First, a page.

This fall, Gov. Jerry Brown signed two bills that could greatly improve the lives of women in California higher education, and serve as models for the nation. The first, the “yes means yes” law makes California the first in the nation to have a clear definition of when people agree to sex. The law goes further … Continue reading »
As I start this post, I hear voices on bullhorns in Sproul Plaza (ground zero for the Free Speech demonstrations 50 years ago) calling Berkeley students to walk out of classes today (Nov. 24) to protest the tuition increases approved last week by the University of California Regents for the entire ten-campus system. Many details … Continue reading »
U.C. Berkeley and the “Arts Race”
The New York Times recently (Nov. 16, 2014) proclaimed what many of us have long known to be true: there is an “arts race” among the nation’s elite universities. In recent years, some of the finest universities have invested large sums of money in arts facilities, in some cases remodeling existing buildings but also building … Continue reading »
What ‘Ivory Tower’ gets wrong
The documentary film Ivory Tower takes on national debates about higher education and renders them as compelling dramas, stories, and scenes. Andrew Rossi, the film’s talented director, previously used similar techniques to raise probing questions about the future of print journalism in an age of digitalization in his film Page One. Now Rossi asks whether “college is … Continue reading »
Thoughts on Robert Skidelsky’s Rant Against the Current Economics Curriculum
Over at Equitable Growth: The extremely wise Robert Skidelsky has an excellent rant against Anglo-Saxon economics departments: Robert Skidesky: Knocking the scientific halo off mainstream economists’ teaching and research: “The growing discontent of economics students… …with the university curriculum…. Students at the University of Manchester advocated an approach ‘that begins with economic phenomena and then … Continue reading »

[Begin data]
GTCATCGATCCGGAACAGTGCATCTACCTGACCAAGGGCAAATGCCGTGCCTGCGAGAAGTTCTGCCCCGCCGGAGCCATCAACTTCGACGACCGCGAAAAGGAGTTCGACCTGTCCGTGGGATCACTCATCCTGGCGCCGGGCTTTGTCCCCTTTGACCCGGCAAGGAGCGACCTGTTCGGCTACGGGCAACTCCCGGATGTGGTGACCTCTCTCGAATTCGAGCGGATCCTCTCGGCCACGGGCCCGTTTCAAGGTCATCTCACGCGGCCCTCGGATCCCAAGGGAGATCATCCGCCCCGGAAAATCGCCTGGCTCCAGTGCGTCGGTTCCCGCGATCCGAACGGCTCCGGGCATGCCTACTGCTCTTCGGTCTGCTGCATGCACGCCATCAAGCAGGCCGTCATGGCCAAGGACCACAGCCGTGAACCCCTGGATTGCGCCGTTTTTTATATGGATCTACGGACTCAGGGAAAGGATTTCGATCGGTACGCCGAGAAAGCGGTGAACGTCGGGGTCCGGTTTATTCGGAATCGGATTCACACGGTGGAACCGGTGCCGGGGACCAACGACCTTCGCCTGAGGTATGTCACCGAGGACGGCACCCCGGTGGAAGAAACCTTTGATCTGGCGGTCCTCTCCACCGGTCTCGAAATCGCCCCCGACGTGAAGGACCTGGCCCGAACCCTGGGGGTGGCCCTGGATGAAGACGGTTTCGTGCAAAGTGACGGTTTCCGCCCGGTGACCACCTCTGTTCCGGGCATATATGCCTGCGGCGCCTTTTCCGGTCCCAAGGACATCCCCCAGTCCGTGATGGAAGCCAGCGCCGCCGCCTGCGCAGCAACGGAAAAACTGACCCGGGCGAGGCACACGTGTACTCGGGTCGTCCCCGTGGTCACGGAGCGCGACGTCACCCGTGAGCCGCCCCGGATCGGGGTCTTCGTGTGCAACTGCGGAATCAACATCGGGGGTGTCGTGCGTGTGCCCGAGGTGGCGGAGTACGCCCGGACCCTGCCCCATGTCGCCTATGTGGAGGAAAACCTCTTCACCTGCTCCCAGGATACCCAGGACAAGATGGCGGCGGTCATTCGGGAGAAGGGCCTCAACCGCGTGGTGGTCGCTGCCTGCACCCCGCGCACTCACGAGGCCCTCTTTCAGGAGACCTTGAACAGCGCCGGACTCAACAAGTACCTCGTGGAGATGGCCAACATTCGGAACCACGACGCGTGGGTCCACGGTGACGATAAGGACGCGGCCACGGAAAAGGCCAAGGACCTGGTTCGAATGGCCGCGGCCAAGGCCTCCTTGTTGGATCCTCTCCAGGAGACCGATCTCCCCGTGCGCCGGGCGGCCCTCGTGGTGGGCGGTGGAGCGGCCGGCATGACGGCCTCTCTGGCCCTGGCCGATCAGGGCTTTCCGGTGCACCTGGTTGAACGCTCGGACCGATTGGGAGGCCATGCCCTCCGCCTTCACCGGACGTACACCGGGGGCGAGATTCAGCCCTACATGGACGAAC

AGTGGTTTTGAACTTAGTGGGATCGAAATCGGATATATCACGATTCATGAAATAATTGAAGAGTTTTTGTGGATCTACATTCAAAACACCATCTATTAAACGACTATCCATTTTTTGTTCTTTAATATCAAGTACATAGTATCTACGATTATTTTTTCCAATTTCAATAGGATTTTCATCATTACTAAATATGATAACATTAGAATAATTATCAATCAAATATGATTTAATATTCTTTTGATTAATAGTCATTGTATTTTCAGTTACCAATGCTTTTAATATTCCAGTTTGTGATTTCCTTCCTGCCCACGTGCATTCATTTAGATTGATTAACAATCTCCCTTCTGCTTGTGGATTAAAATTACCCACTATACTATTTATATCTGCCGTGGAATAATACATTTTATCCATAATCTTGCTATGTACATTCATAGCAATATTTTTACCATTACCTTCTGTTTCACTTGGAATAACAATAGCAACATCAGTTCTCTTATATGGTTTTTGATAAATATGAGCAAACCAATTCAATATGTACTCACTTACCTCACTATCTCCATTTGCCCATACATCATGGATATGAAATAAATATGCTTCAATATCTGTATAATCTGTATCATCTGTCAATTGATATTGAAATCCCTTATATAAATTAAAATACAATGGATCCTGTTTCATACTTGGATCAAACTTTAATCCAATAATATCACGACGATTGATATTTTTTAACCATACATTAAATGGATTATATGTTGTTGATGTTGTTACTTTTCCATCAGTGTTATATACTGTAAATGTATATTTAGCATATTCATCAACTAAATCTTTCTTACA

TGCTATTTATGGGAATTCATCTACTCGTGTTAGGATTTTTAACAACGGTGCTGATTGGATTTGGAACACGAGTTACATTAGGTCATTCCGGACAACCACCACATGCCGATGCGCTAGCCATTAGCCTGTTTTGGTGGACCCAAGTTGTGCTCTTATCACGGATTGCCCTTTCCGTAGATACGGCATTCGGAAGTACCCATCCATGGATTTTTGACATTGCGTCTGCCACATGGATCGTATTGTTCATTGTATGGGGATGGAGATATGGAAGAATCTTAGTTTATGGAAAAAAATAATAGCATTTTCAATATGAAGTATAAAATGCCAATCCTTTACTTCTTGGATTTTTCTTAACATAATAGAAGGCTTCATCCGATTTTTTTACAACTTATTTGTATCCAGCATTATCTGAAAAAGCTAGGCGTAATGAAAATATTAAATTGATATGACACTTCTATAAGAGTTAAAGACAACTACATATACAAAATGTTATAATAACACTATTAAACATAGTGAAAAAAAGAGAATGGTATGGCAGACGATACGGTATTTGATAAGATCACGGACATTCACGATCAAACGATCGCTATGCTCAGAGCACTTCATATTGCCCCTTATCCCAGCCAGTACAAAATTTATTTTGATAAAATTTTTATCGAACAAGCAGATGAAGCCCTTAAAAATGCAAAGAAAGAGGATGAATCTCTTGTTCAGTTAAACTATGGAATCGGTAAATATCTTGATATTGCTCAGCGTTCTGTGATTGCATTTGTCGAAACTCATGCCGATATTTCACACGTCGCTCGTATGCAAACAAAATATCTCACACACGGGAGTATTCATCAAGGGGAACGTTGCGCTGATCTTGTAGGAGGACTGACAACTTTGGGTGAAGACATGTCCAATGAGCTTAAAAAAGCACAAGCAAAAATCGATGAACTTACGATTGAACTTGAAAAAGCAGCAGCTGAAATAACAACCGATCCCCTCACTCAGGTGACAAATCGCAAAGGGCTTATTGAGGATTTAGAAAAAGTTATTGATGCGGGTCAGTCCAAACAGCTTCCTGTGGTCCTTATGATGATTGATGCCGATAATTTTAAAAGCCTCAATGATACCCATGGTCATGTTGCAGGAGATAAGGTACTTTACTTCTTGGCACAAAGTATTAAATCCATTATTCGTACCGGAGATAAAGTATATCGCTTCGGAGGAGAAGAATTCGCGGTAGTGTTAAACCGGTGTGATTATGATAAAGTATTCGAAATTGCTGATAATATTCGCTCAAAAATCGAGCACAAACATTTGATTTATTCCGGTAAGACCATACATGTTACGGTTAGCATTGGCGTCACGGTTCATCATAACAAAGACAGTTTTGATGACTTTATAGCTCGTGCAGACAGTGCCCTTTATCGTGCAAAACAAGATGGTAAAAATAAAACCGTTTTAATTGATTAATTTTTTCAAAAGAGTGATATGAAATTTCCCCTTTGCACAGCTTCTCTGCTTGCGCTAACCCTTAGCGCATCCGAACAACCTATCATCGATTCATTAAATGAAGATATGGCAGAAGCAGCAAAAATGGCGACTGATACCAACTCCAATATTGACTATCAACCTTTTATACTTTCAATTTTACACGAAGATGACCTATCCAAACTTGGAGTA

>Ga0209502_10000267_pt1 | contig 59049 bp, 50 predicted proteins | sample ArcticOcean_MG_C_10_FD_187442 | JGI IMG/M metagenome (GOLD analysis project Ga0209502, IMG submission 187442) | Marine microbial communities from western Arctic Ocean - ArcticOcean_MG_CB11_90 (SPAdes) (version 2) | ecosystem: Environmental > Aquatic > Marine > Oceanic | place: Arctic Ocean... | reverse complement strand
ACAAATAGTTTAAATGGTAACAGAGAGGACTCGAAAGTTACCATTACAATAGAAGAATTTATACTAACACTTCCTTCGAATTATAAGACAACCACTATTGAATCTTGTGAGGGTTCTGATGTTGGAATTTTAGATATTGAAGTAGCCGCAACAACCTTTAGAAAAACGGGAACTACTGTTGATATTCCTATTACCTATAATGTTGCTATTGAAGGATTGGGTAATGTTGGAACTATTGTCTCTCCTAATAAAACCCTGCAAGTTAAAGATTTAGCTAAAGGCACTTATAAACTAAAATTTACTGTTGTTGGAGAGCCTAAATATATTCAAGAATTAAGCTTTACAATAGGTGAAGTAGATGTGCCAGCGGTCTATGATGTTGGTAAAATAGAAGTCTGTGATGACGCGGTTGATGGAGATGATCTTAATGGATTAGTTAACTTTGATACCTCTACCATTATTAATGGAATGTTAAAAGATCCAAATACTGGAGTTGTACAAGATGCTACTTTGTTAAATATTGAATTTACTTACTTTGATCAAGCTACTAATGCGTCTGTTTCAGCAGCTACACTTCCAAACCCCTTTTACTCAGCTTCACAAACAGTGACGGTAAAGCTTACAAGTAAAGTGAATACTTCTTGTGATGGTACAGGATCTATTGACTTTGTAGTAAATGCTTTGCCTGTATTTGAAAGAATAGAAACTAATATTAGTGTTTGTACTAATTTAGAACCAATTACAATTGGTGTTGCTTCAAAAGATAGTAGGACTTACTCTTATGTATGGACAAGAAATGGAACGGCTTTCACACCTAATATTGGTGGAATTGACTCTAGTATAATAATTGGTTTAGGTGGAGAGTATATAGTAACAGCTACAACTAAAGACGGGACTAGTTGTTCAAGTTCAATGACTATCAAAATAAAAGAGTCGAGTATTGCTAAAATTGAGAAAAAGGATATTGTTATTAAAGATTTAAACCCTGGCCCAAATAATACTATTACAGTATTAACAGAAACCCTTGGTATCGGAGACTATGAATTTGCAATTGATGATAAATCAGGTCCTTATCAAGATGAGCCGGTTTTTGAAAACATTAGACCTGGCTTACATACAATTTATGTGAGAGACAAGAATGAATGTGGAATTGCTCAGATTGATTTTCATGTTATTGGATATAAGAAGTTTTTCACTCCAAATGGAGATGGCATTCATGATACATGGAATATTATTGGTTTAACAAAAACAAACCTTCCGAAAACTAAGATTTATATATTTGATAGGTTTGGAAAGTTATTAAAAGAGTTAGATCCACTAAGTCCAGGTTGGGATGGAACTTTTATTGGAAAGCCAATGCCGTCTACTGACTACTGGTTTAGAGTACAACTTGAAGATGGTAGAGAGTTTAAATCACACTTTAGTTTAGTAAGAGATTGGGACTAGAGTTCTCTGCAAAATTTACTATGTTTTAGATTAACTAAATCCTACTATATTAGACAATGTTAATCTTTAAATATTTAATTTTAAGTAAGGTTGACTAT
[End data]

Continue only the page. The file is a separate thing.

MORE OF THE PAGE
Seeking an alternative to the World Class University model
The concept of the World Class University is cited across the world, but it represents a paradigm that is not achievable or useful for many countries. There is a need for another paradigm – the Flagship University – a model that does not ignore international standards of excellence focused largely on research productivity, but is … Continue reading »
Well, it’s the end of Nicholas Dirks’s first semester as Berkeley Chancellor, so why not offer him some unsolicited advice?
So how is new UC Berkeley Chancellor Nicholas Dirks doing, anyway? As you may or may not remember, I think that the historic tasks of a UC Berkeley Chancellor today are three: two financial (with concomitant implications for the deployment of Berkeley’s resources) and the third technological. The financial tasks are: to rebalance Berkeley’s finances … Continue reading »